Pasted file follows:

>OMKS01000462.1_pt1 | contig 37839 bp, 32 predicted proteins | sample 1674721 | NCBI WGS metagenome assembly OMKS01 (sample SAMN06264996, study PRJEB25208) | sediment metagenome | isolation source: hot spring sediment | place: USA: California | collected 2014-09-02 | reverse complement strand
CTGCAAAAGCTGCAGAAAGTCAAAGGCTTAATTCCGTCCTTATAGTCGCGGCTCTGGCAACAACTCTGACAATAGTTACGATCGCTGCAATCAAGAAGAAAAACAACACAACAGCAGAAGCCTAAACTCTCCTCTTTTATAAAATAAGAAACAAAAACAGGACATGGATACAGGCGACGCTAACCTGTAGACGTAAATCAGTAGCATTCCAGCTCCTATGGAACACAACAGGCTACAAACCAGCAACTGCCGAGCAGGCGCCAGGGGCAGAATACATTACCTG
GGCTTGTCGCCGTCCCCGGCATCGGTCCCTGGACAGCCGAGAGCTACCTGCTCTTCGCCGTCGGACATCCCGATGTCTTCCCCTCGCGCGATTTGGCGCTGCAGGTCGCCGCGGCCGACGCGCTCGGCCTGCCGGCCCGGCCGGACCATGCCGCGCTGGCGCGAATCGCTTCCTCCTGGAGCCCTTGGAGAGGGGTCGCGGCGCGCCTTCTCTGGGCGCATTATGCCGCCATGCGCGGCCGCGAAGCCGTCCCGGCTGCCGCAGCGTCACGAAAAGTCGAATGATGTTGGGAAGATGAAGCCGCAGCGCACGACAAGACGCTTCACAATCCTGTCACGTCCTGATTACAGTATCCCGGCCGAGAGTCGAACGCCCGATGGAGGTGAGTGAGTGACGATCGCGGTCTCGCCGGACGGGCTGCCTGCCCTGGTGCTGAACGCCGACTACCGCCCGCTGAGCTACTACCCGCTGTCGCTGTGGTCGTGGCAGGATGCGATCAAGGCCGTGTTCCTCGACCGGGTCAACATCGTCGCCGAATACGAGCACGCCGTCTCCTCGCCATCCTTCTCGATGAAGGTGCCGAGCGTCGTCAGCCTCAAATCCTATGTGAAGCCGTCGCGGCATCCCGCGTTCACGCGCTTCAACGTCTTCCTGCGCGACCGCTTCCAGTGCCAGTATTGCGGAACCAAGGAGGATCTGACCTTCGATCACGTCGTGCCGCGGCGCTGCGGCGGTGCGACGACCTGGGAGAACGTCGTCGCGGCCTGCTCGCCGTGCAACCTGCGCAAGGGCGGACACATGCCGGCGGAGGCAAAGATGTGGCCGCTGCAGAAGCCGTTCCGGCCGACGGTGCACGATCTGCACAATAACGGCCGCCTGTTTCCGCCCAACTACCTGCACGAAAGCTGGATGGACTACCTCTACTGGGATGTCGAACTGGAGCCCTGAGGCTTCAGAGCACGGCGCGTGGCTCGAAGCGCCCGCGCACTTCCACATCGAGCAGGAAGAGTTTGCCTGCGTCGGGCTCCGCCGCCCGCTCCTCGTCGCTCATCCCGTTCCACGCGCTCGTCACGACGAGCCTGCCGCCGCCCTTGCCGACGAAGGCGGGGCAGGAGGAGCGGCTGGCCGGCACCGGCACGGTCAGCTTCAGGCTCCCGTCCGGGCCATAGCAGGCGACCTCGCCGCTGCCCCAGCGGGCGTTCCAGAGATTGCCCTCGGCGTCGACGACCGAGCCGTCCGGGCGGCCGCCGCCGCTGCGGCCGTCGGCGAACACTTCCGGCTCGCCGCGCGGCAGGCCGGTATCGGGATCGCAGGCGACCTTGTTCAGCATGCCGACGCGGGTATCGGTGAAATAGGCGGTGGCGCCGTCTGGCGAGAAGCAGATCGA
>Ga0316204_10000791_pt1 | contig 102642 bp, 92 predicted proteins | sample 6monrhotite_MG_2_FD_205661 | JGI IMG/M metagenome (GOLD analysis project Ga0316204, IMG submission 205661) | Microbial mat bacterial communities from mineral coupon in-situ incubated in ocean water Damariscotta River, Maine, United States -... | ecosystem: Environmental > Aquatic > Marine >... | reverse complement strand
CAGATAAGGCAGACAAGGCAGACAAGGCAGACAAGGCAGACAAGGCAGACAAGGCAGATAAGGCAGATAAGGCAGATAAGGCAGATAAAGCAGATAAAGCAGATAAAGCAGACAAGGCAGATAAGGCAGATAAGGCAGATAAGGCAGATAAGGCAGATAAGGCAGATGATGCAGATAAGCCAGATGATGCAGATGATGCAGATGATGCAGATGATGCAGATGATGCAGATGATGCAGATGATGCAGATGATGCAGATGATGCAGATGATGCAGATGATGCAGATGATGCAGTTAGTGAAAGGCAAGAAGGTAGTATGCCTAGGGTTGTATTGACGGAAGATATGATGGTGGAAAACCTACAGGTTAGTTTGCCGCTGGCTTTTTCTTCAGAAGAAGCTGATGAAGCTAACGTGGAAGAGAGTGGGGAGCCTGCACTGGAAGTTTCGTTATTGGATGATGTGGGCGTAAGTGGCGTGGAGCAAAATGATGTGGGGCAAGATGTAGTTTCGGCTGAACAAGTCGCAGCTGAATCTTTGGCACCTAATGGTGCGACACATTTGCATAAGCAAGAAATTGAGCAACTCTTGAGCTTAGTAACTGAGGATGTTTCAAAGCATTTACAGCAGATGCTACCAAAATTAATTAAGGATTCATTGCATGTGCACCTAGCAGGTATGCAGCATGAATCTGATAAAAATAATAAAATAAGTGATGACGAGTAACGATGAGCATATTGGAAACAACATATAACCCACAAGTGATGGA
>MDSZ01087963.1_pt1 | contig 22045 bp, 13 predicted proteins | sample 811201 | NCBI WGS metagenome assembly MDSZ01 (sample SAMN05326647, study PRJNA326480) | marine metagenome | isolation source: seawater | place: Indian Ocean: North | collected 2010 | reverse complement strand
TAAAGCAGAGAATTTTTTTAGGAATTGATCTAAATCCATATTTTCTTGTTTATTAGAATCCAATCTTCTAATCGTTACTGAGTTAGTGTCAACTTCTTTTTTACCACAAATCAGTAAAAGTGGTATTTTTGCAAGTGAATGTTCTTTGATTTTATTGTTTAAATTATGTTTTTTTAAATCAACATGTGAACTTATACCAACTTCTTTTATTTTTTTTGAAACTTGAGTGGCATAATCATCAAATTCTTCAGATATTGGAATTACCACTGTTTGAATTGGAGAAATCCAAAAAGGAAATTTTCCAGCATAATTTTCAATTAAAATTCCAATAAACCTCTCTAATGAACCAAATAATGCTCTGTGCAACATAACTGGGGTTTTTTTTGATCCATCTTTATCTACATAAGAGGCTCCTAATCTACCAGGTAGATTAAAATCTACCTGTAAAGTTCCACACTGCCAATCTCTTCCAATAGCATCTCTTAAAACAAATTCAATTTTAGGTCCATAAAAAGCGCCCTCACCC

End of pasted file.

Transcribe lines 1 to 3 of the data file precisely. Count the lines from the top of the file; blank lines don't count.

>OMKS01000462.1_pt1 | contig 37839 bp, 32 predicted proteins | sample 1674721 | NCBI WGS metagenome assembly OMKS01 (sample SAMN06264996, study PRJEB25208) | sediment metagenome | isolation source: hot spring sediment | place: USA: California | collected 2014-09-02 | reverse complement strand
CTGCAAAAGCTGCAGAAAGTCAAAGGCTTAATTCCGTCCTTATAGTCGCGGCTCTGGCAACAACTCTGACAATAGTTACGATCGCTGCAATCAAGAAGAAAAACAACACAACAGCAGAAGCCTAAACTCTCCTCTTTTATAAAATAAGAAACAAAAACAGGACATGGATACAGGCGACGCTAACCTGTAGACGTAAATCAGTAGCATTCCAGCTCCTATGGAACACAACAGGCTACAAACCAGCAACTGCCGAGCAGGCGCCAGGGGCAGAATACATTACCTG
GGCTTGTCGCCGTCCCCGGCATCGGTCCCTGGACAGCCGAGAGCTACCTGCTCTTCGCCGTCGGACATCCCGATGTCTTCCCCTCGCGCGATTTGGCGCTGCAGGTCGCCGCGGCCGACGCGCTCGGCCTGCCGGCCCGGCCGGACCATGCCGCGCTGGCGCGAATCGCTTCCTCCTGGAGCCCTTGGAGAGGGGTCGCGGCGCGCCTTCTCTGGGCGCATTATGCCGCCATGCGCGGCCGCGAAGCCGTCCCGGCTGCCGCAGCGTCACGAAAAGTCGAATGATGTTGGGAAGATGAAGCCGCAGCGCACGACAAGACGCTTCACAATCCTGTCACGTCCTGATTACAGTATCCCGGCCGAGAGTCGAACGCCCGATGGAGGTGAGTGAGTGACGATCGCGGTCTCGCCGGACGGGCTGCCTGCCCTGGTGCTGAACGCCGACTACCGCCCGCTGAGCTACTACCCGCTGTCGCTGTGGTCGTGGCAGGATGCGATCAAGGCCGTGTTCCTCGACCGGGTCAACATCGTCGCCGAATACGAGCACGCCGTCTCCTCGCCATCCTTCTCGATGAAGGTGCCGAGCGTCGTCAGCCTCAAATCCTATGTGAAGCCGTCGCGGCATCCCGCGTTCACGCGCTTCAACGTCTTCCTGCGCGACCGCTTCCAGTGCCAGTATTGCGGAACCAAGGAGGATCTGACCTTCGATCACGTCGTGCCGCGGCGCTGCGGCGGTGCGACGACCTGGGAGAACGTCGTCGCGGCCTGCTCGCCGTGCAACCTGCGCAAGGGCGGACACATGCCGGCGGAGGCAAAGATGTGGCCGCTGCAGAAGCCGTTCCGGCCGACGGTGCACGATCTGCACAATAACGGCCGCCTGTTTCCGCCCAACTACCTGCACGAAAGCTGGATGGACTACCTCTACTGGGATGTCGAACTGGAGCCCTGAGGCTTCAGAGCACGGCGCGTGGCTCGAAGCGCCCGCGCACTTCCACATCGAGCAGGAAGAGTTTGCCTGCGTCGGGCTCCGCCGCCCGCTCCTCGTCGCTCATCCCGTTCCACGCGCTCGTCACGACGAGCCTGCCGCCGCCCTTGCCGACGAAGGCGGGGCAGGAGGAGCGGCTGGCCGGCACCGGCACGGTCAGCTTCAGGCTCCCGTCCGGGCCATAGCAGGCGACCTCGCCGCTGCCCCAGCGGGCGTTCCAGAGATTGCCCTCGGCGTCGACGACCGAGCCGTCCGGGCGGCCGCCGCCGCTGCGGCCGTCGGCGAACACTTCCGGCTCGCCGCGCGGCAGGCCGGTATCGGGATCGCAGGCGACCTTGTTCAGCATGCCGACGCGGGTATCGGTGAAATAGGCGGTGGCGCCGTCTGGCGAGAAGCAGATCGA